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20 Apr 2011

Czech Film After 1989

by Jiří Voráč

During its hundred-year-long history, the Czech film survived five different social systems. Its origins (the first films on the Czech soil were presented by Jan Kří_enecký in 1898) are rooted in the era of the Austro-Hungarian Empire. After the First World War, it continued its development in a free and democratic Czechoslovak Republic which was after two decades destroyed by the Nazi Germany. A fundamental systemic change occurred in 1945 when the Czechoslovak film was nationalized i.e., that the state (and after 1948 the Communist establishment) completely controlled all film activities in the entire country.(1) After the demise of the Communist dictatorship in 1989, a democratic regime was reestablished and with it the market economy; the film production was privatized and returned to the hands of private producers and distributors.(2) This dependency of the Czech film production on external conditions which were preventing the natural, continuous and intrinsic development of the film art was intensified by a specifically Czech cultural tradition which often preferred the social and educational function of art over its aesthetic function.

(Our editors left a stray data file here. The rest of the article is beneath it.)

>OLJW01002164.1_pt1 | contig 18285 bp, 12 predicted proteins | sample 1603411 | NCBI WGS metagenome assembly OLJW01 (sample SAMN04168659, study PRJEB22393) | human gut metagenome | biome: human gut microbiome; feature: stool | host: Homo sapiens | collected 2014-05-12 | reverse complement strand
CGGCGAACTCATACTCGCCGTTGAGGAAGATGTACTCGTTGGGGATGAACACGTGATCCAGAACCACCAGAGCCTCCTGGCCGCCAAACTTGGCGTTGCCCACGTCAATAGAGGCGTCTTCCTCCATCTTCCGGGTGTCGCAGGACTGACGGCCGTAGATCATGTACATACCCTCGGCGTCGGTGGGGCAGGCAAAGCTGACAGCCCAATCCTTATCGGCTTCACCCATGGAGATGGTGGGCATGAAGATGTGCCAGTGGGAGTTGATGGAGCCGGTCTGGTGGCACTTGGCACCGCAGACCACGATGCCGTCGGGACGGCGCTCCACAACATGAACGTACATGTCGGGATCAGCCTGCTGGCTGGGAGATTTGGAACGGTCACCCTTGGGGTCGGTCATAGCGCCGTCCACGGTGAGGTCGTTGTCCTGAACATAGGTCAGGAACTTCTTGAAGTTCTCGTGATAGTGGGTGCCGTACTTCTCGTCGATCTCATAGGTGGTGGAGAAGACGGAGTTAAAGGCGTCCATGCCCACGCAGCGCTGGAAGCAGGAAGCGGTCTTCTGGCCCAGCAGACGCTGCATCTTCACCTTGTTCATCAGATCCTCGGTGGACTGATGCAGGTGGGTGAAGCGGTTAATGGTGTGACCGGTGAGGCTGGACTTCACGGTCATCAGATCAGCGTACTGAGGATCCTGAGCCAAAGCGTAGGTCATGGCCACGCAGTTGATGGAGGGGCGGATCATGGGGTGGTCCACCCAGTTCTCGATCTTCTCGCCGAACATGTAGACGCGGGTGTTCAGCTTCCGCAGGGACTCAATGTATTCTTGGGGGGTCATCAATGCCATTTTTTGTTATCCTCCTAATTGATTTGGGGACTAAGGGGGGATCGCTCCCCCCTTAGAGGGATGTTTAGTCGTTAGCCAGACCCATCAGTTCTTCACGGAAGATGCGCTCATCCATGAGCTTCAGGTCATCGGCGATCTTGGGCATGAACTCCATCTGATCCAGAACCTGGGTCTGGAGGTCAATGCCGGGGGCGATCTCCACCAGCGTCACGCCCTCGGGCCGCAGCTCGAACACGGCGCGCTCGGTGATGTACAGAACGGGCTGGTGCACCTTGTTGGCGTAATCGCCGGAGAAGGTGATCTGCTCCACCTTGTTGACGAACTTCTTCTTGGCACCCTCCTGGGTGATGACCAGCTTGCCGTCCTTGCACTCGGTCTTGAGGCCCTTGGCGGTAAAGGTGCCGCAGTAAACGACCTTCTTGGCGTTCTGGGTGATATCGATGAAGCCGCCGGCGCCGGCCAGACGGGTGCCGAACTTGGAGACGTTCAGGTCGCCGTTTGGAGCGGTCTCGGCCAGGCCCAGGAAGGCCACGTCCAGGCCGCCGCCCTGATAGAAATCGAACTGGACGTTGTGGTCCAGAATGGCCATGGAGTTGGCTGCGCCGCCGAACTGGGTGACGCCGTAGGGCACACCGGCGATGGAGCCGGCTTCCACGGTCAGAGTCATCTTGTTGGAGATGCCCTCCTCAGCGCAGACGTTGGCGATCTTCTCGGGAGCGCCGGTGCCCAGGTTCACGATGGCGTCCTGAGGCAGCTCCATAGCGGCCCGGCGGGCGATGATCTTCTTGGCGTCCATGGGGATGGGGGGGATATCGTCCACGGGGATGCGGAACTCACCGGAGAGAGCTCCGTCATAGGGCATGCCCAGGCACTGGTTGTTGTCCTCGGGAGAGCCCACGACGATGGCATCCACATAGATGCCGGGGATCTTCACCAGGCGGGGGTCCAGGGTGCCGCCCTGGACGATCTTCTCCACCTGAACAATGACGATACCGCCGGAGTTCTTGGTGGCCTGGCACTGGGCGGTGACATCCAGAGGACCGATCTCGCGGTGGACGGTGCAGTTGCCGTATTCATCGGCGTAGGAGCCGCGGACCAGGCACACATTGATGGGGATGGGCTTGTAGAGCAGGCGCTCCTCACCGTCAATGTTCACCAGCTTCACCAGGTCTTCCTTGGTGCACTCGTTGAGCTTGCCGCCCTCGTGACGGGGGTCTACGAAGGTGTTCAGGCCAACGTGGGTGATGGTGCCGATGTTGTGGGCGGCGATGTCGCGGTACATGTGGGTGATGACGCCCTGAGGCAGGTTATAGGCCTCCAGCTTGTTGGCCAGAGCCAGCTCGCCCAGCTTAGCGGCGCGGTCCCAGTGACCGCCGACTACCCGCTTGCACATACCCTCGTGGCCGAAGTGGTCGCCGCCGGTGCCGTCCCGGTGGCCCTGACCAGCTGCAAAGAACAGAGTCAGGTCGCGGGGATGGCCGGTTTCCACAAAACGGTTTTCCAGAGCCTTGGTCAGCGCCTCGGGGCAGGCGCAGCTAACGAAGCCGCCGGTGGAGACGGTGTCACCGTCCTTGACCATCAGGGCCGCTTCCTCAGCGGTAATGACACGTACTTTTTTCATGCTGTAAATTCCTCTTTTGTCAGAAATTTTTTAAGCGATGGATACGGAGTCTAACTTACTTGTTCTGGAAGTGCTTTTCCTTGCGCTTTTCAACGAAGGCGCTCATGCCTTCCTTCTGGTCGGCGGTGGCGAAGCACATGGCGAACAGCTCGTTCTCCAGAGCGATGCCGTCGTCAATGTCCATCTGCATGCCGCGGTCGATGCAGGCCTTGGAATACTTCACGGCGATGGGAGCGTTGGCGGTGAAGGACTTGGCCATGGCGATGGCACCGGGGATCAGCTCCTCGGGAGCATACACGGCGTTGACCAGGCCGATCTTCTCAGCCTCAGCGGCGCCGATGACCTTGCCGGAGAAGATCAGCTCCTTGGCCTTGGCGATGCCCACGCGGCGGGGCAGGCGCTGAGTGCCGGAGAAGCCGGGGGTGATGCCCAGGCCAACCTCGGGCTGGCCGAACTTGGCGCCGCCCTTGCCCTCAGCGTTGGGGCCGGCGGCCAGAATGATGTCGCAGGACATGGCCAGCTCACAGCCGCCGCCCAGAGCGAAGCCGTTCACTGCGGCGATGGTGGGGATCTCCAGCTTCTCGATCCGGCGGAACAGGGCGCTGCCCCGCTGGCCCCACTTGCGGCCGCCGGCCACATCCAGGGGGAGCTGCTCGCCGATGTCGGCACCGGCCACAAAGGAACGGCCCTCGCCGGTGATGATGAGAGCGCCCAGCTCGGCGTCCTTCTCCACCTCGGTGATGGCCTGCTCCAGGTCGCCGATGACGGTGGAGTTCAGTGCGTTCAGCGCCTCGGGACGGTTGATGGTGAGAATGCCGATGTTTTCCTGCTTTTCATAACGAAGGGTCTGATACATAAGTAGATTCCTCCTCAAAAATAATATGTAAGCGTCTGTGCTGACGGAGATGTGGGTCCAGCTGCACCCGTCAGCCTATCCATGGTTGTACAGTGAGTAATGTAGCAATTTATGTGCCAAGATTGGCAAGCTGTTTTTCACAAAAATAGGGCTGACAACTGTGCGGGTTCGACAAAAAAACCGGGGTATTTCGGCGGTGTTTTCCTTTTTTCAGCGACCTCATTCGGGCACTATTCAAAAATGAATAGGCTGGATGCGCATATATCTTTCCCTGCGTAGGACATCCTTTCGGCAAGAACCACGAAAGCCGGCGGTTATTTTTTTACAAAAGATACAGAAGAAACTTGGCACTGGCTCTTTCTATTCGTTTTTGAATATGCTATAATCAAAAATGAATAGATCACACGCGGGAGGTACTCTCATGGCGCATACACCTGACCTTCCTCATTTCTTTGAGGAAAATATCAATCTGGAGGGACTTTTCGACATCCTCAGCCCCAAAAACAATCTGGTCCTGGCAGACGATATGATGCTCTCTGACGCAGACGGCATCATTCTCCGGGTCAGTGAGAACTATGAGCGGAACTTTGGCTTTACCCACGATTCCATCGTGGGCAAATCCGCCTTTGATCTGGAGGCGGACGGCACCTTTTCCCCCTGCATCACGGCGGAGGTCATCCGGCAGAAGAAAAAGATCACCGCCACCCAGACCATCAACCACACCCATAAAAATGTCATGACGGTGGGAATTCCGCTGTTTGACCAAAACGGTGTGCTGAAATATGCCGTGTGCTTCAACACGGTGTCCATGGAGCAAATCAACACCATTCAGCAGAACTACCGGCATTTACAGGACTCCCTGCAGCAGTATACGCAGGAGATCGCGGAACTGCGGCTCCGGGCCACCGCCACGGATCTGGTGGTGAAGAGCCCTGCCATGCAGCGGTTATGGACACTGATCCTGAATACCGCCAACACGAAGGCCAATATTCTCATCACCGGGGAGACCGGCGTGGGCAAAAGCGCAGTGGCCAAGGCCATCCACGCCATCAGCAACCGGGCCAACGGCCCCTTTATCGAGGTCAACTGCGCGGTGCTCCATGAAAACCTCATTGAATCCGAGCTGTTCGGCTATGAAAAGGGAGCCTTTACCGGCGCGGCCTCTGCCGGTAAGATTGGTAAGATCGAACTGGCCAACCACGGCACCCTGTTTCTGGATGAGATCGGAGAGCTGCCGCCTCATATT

JIŘÍ VORÁČ is Chair of the Film Studies, at the Department of Theatre and Film Studies, Faculty of Arts, Masaryk University Brno, Czech Republic. His area of specialization includes Czech film history after 1945, interpretation and adaptation issues and film criticism. He wrote the book Czech and Slovak Film Directors in Exile (Palacký University, Olomouc, CR), and has contributed reviews to Film a doba, Iluminace and other publications.